Personally, I think that simple intelligent conversation with people is probably the best tool you can use. However, as a shortcut to trying to build up a following over time, a lot of people also use http://twitter.popularfans.com to quickly increase the number of followers that they have.
Not being afraid to be funny is also a great tip, but sometimes jokes might offend certain people, so you don’t want to get too crazy depending on what type of business or brand you’re promoting although personally I don’t get offended too easily by most jokes.
Alli – excellent post about genuine ways to get more followers, the real kind! I especially like #10 about humor, and just wrote a post about it and several other ways to create great Twitter headlines. If you have a great sense of humor, let it shine! http://socialmediaonlineclasses.com/the-blog/checklist-for-writing-great-twitter-posts/
Awesome advice – especially when there are so many sites out there claiming that you can get thousands of twitter followers for a fee. I’m looking for genuine REAL ways to earn followers, not pay for them (likely FAKE followers).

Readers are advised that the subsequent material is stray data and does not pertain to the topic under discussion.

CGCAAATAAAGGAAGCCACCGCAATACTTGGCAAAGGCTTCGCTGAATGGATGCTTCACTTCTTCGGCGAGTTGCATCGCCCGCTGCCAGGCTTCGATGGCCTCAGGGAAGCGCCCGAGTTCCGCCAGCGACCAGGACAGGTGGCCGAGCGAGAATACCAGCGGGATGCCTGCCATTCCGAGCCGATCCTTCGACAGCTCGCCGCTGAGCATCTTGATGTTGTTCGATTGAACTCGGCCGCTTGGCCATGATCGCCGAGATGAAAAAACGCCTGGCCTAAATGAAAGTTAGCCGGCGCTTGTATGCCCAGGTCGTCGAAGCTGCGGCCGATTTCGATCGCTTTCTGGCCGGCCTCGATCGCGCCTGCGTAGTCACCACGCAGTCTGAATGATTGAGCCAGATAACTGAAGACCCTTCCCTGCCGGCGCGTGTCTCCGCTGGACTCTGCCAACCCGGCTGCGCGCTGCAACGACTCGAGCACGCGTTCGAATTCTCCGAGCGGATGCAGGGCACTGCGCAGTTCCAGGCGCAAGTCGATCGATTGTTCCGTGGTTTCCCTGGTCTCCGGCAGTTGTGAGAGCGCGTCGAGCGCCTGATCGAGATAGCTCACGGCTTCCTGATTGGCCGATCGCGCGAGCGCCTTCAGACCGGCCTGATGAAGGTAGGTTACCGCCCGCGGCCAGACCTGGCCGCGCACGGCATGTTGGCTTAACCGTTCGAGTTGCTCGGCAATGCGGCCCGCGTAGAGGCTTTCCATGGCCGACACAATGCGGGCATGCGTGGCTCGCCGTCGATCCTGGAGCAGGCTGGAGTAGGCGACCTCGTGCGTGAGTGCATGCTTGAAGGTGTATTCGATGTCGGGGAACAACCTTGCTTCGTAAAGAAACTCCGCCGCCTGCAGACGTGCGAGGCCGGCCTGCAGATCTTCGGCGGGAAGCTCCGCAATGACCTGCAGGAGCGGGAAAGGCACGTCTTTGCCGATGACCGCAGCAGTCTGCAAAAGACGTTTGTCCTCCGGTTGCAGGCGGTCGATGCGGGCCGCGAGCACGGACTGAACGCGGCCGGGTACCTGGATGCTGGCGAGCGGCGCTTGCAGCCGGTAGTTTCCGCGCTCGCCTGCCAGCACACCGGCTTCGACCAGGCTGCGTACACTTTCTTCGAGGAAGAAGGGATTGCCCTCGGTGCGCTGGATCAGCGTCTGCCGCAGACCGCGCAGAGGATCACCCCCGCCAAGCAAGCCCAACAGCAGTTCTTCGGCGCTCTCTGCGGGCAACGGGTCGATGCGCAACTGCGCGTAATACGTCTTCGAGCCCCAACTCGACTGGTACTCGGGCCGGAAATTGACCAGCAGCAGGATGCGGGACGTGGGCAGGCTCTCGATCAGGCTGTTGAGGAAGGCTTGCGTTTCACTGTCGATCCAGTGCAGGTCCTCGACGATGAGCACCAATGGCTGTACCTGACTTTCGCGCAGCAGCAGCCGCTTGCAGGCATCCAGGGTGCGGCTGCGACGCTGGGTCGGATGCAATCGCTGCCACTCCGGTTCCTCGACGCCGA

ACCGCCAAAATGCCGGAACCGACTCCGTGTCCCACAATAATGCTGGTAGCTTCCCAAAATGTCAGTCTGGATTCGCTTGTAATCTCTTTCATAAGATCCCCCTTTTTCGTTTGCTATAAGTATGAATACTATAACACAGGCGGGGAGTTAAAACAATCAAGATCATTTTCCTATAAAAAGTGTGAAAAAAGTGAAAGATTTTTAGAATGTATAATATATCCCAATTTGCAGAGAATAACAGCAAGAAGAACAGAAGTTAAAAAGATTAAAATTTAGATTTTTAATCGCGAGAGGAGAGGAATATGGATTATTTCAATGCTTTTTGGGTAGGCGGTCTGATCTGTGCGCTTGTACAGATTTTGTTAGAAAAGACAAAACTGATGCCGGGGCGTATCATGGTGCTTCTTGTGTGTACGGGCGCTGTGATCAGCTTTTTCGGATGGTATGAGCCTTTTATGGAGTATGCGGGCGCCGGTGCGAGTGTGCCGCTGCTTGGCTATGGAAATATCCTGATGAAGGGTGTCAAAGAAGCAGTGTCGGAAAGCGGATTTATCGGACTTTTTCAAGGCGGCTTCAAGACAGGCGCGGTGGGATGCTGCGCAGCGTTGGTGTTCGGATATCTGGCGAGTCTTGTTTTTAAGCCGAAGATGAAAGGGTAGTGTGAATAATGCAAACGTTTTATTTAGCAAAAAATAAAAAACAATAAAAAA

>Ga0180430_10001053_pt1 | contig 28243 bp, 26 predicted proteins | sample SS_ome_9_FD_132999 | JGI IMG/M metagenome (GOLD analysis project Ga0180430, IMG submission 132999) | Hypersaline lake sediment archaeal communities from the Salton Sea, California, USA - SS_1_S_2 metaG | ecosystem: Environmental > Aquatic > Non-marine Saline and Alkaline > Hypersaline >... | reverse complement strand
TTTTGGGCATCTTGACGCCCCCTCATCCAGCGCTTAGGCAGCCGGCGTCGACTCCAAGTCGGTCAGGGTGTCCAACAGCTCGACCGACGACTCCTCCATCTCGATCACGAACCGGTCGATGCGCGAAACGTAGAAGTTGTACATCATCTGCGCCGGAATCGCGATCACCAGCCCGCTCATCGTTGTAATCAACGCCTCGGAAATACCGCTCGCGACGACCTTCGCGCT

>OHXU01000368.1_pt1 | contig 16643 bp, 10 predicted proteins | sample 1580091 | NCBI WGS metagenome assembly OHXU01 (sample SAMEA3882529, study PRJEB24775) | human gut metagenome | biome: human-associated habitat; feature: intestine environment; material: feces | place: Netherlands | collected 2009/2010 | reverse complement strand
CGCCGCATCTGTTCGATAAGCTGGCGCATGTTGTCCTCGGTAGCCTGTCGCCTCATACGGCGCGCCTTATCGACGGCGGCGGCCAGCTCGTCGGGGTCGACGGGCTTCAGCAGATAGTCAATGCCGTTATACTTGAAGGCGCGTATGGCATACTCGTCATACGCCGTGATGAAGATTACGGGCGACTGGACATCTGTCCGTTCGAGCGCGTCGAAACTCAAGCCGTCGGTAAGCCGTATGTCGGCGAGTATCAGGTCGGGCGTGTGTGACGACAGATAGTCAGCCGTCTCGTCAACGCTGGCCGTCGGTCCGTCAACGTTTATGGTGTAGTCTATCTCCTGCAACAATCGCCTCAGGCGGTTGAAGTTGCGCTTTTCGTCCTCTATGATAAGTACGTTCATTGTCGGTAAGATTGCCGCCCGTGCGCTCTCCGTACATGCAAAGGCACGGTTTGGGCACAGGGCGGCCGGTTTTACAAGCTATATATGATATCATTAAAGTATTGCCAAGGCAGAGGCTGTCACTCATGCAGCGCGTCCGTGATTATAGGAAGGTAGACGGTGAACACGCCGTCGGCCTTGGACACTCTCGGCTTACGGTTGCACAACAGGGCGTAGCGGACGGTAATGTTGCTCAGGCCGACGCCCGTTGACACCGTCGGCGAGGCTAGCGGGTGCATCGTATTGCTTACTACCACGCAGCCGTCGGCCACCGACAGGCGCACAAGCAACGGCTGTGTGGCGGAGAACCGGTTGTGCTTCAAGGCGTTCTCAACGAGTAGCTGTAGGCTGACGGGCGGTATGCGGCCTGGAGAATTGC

@thenichemom It’s pretty easy to get Twitter followers especially if you’re willing to pay…but the question is, how many of those followers actually care about what you say? “Fake” followers don’t read your tweets, click through when you post a link, retweet, etc. So what’s the point? They’re just numbers. I think you have the right idea in looking for genuine followers!
This always seemed to get me more followers, at least without spending any money http://howtofixstuff.blogspot.com/2012/02/how-to-get-more-followers-on-twitter.html
This sure looks like a lot of work but you know what they say, no pain no gain. 😀 I’ve already started doing some of the tips you shared here and I must say they’ve taken a big chunk of my time. The good think though is that I enjoy Twitter a lot so it feels like working hard to satisfy a hobby that just happens to help me achieve certain professional goals. 🙂
Great post Thanks!
Nice one here
Very nice tips. I opened a new account in twitter. Hope these tips will help me.
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Thanks for sharing these tips! I’ve always though #FollowFridays were annoying, but by just sharing one person, I bet it is more personal and targeted rather than a random list of people chosen for no particular reason.
Great advice, I’ve managed to stay active on Twitter for a few days and seem to have a good 30 genuine followers.. I must admit however I might have fallen into the trap of following people for no good reason… I’ll have to clear that up.